YA?

I have a few questions about YA. Of course, I am talking “Young Adult Fiction”, not Yearly Allotment or Yesterday’s Anger.

But just what is meant by “Young Adult”?

I remember a college student being angry because they enjoyed YA but most of the books they had read recently seemed to be aimed squarely at 12 year olds. What in the world is adult about a 12 year old? Not a thing. Technically, if we look at the world and society, a 21 year old IS a young adult, a 12 year old isn’t!

But the definition I see is “Fiction written for ages between 12 and 18”. If you have ever talked to a 12 year old and an 18 year old, they are very, very different beasts.

I did see one definition that called it between 13 and 18 (in the US that is 7th grade through graduating high school), which I like better, but I am going to say high school age. We can stretch it to Jr. High, but the difference between what a 7th grader reads and a sophomore in high school reads is much much larger than between a high school freshman and a high school senior. Same number of years between, but what a difference those two years makes!

Just as an example – as a 7th grader I was reading The Hobbit, Ursula Le Guin’s Earth Sea trilogy and such. By my freshman year in high school I was reading The Lord of the Rings, Le Morte d’Arthur and Dune. By my senior, it was Stephan King, Shakespeare and The Silmarillion.

As you can see, to me Tolkien is the perfect YA…

I have read books marketed as YA and felt they were too simplified. I think they were going directly towards that 12 year old end of the market, not the 18 year old. Even there, The Chronicles of Prydain, aimed at 9 to 11 year olds, is much more mature than a huge amount of the YA I’ve read.

The style of so many of these books seems, “I am writing for kids and need to write in a style kids can identify with! It isn’t really me, but I am 100% sure it is them!” With so many YA books I can tell it is YA by the third paragraph because the author seems to be writing in YA mode. OK, maybe I just don’t get it and the kids do love everything super simplified and spoon-fed with easy words and such. As I kid I hated that stuff with a passion and I still do.

And what is with the stupid cliches in about every modern YA book I read? Oh poor misunderstood rich, talented, good looking, super intelligent, magical protagonist! Give me a freakin’ break! I hated that stuff when I was a kid. Maybe a little, sure, all kids feel misunderstood, but piled on so high feels idiotic to me.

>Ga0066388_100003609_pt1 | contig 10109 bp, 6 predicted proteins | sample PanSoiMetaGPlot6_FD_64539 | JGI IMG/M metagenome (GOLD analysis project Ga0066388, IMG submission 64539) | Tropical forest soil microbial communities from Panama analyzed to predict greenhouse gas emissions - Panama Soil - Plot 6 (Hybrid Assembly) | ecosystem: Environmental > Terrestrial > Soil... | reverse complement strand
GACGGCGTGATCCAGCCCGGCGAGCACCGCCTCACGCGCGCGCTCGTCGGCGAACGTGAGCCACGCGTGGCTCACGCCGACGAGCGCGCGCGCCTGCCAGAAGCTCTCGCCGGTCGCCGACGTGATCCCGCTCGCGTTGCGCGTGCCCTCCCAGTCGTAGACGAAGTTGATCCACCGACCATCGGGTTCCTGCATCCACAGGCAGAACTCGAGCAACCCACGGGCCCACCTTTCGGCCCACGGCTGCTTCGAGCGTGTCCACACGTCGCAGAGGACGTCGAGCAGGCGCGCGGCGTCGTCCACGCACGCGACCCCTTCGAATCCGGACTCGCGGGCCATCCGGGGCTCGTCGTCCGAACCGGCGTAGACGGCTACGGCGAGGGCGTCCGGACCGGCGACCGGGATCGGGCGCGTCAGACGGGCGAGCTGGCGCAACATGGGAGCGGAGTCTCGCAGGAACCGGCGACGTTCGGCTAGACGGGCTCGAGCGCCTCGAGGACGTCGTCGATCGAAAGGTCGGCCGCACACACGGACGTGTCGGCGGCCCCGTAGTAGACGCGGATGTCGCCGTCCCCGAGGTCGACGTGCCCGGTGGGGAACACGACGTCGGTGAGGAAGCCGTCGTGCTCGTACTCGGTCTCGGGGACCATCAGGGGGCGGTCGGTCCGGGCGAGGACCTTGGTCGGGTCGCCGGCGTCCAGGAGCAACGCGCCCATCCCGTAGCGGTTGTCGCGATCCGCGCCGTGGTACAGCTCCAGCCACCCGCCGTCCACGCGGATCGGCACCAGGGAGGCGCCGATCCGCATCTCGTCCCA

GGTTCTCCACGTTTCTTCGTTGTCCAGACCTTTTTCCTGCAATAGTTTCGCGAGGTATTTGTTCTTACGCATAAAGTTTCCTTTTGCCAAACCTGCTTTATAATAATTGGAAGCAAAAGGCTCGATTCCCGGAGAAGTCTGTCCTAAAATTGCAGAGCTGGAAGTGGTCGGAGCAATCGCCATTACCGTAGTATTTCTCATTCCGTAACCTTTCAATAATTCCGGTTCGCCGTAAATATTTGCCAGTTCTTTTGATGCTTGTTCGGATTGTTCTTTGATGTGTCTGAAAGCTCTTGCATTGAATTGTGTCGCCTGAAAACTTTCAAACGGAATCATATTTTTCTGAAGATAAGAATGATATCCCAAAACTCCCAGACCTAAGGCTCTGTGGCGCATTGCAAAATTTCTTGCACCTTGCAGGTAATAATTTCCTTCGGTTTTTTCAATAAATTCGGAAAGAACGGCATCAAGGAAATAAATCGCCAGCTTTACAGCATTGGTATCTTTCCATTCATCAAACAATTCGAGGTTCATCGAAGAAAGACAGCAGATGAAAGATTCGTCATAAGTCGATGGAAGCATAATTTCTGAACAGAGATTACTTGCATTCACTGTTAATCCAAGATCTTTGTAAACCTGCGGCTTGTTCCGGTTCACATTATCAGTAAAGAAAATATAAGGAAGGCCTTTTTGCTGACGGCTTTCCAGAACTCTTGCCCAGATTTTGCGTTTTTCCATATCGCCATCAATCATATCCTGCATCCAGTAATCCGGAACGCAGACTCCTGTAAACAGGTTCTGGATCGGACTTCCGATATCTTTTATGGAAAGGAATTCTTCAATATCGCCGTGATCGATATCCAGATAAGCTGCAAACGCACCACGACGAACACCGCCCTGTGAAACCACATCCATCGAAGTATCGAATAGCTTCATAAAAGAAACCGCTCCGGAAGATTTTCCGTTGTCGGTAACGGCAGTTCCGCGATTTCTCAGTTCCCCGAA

OK, so to me YA is a book that has a teen as the protagonist. There should be some element of self-discovery in it. There should not be graphic sex (or really any sex at all), but exploring the awakening of sexuality and personal sexual feelings is OK as that is a normal part of being a teen. Just don’t talk body parts or actions. Graphic violence should be scaled back as well. There should be some of the feelings and things kids feel, but not piled on too thick.

And there should be growth.

Sounds right, right? Or correct, right? Hmm…

Anyway, I have an idea for a book with a teen protagonist. It is a journey of self discovery. There is a lot of growth in that protagonist. There will be no sex and the violence will not be too graphic. There is no alcohol. A “witch” gives a drug that heals, but no modern drug use (it is a fantasy).

So I can write a YA book, right?

Well, I want to write this exactly as I would write an adult book. I want to use the same words, the same style, the same everything. There will be complex sentences, hard words, complex ideas, etc. But simple places as well. I do not want to write to kids, I want to write to me.

So, can I call such a book “YA”? Do I have to write YA in “YA-mode”?

What do you think? Can I write a book that by content is 100% YA but by style is an adult book? Can I call that book YA?

50 thoughts on “YA?

  1. Marilyn Armstrong

    Recognizing that I was not a typical reader for my age, nonetheless when I was growing up, there were books aimed at young people, but it was the subjects that were aimed at us, not the writing. The writing was pretty much the same as the writing for adults. It was assumed if you didn’t know that word, you’d ask someone or look it up. That was how you gained a wider vocabulary.

    Youthful writing seemed — well for me, anyway — was about animals. Dogs and horses especially. But of course those were MY preferences. My son, for example, was very into the Hardy boys and other youthful mysteries.

    I ran out of young people books very early and moved on to adult fiction which my mother encouraged. When the librarian wouldn’t give me an “adult book,” my mother started her own one-mother riot. After that, I got any book I wanted. No one wanted to take on Mom when she was angry.

    But EVEN books for children were NOT written childishly. A lot of YA fiction is simplistic and simple-minded. Being young doesn’t make you stupid. A lot of authors don’t get that. They think “young” and “dumb” are the same thing.

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    1. trentpmcd Post author